By David Swanson
Senator Jim Webb, (D., Va.) and Roger Ebert, a movie reviewer with the Chicago Sun-Times have announced a joint initiative.
“This partnership makes perfect sense,” Ebert said in a press statement. “Over the past year, Senator Webb’s role has been, like mine, that of a critic.” In fact, a survey of media reports finds that Webb is identified as a critic more often than as a senator:
“Webb is an outspoken critic of the war.” – The Daily Press
“Webb has become one of the foremost critics of the Iraq war since taking office in 2006.” – Richmond Times Dispatch
“One of the US Senate’s harshest critics of the Iraq war.” -Christian Science Monitor
“He reminded reporters that he had been an early and outspoken critic of the invasion of Iraq.” – Washington Post
“One of the war’s harshest critics.” – United Press International
“Webb used the anniversary to criticize Bush.” – Austin American Statesman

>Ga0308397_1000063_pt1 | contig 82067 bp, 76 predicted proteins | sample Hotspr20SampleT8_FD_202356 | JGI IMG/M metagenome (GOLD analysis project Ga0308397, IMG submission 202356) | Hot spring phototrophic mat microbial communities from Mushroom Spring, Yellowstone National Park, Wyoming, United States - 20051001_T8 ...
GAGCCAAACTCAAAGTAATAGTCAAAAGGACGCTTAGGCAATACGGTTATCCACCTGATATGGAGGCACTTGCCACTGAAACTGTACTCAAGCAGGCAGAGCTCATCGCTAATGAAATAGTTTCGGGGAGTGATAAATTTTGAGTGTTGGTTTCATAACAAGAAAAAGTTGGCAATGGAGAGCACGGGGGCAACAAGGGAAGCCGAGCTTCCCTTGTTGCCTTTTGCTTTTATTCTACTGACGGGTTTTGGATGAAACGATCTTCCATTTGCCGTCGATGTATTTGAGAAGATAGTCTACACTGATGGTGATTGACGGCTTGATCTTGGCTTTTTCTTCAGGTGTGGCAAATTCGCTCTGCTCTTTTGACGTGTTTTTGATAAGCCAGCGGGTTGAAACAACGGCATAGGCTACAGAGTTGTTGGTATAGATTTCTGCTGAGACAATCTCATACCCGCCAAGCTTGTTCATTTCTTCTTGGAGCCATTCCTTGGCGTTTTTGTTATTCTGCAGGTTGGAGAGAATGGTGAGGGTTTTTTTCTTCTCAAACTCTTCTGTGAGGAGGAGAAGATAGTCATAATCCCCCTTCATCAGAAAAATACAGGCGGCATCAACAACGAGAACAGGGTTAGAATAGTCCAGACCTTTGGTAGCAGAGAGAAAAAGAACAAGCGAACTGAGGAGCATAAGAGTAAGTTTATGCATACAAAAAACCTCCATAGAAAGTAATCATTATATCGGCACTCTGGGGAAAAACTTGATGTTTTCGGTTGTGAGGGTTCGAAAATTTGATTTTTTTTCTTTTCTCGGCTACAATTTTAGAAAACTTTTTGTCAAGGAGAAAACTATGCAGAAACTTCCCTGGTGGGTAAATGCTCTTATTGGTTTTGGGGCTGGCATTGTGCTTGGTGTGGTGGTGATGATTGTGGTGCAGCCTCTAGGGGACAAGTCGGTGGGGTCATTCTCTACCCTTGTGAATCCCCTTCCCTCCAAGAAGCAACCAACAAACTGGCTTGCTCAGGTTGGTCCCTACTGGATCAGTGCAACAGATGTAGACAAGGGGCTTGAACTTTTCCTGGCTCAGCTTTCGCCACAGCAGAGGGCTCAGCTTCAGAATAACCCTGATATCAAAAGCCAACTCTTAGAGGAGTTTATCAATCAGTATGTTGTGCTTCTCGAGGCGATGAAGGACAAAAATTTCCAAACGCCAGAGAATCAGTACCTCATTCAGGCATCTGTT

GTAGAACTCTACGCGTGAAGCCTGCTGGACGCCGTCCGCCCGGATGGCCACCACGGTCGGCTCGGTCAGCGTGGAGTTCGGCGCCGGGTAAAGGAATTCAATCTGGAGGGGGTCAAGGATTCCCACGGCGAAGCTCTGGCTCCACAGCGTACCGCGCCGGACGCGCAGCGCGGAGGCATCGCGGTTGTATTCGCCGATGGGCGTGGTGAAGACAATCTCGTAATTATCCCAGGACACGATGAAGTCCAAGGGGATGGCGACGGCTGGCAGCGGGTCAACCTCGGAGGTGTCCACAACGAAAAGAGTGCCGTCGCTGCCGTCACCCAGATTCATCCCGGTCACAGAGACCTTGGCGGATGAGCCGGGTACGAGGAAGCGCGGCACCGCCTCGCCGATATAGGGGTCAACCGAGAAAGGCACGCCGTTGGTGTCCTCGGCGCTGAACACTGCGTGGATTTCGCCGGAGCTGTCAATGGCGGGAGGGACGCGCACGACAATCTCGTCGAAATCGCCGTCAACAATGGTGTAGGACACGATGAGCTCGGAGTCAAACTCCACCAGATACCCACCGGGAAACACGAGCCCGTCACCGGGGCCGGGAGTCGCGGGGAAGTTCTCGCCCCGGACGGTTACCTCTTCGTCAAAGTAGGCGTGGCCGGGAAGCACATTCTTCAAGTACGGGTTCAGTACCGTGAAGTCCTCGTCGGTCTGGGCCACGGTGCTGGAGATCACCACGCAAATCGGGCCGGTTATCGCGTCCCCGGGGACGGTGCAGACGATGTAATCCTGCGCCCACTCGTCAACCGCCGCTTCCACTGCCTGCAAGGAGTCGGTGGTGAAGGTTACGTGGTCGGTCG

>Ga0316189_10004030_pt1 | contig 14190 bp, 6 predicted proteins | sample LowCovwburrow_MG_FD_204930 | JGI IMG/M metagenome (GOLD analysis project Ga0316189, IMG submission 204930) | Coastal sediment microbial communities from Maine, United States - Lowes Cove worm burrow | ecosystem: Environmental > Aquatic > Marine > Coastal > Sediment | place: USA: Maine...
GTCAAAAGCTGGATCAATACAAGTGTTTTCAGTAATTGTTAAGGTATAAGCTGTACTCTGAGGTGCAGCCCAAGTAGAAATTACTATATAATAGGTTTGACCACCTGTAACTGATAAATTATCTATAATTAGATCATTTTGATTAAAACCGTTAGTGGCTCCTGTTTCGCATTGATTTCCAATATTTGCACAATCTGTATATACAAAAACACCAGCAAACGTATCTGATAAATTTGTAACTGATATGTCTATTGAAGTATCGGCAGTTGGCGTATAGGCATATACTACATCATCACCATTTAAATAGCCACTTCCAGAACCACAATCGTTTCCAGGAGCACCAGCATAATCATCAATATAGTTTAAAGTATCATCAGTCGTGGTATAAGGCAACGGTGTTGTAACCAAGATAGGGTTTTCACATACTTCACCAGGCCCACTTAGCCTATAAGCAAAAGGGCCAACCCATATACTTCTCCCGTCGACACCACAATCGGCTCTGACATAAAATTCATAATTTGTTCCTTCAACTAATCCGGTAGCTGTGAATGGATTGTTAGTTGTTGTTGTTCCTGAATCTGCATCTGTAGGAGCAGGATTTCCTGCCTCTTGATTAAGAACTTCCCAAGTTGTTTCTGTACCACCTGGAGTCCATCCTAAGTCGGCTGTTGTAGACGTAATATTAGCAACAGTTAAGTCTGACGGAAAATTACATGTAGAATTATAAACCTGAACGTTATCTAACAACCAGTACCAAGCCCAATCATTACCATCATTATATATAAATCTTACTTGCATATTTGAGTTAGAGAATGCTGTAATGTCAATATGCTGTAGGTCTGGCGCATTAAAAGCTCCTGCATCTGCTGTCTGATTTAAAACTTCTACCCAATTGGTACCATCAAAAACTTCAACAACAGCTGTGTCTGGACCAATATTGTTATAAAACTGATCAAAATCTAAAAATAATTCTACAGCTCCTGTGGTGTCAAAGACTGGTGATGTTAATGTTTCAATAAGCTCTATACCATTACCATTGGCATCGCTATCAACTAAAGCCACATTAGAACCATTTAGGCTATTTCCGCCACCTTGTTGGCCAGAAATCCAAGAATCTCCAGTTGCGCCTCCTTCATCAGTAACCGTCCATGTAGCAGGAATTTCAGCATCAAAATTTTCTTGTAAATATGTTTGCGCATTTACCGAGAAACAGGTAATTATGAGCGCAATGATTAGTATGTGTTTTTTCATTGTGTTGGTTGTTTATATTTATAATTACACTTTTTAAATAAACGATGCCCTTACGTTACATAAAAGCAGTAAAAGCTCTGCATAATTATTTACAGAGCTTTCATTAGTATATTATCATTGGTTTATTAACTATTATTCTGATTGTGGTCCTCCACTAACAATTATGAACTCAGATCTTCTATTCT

“‘This administration has a history since 9/11 of not tolerating any form of criticism or dissent from its military leaders,’ said U.S. Sen. Jim Webb, who knows something about the subject.” – Virginian-Pilot
Webb and Ebert have announced what they are calling a governmental-cultural exchange. During the next month, Webb will serve as a movie critic for the Chicago Sun-Times and as a substitute host on television’s “Ebert and Roeper.”
For medical reasons, Ebert has recently lost the ability to speak, and is therefore incapable of fulfilling his duties as a television critic. Instead, Ebert will serve for one month as a substitute United States Senator. While Ebert is not a resident of Virginia, when asked to comment, the people of Virginia said, “He can’t talk? Hell yes, let’s have him! We tried to elect somebody to stop funding the occupation of Iraq. We’re ALL ‘critics’ of it for gawdsake.”
In a separate statement, Ebert has announced that he will fillibuster the next $102 billion for the occupation of Iraq and any other bill devoting “so much as the price of a movie ticket” to prolonging that occupation. Fillibustering, Ebert explained, does not require “Jimmy Stewart antics.” It just requires releasing a one-sentence written statement and then finding 40 more senators to join with you for a total of 41.
“I’m happy to do this while unable to speak,” Ebert said in the written statement, “because there’s been a little too much jaw-boning already, in my opinion. Whoever’s producing Congress hasn’t quite grasped the basic requirements of the action genre.”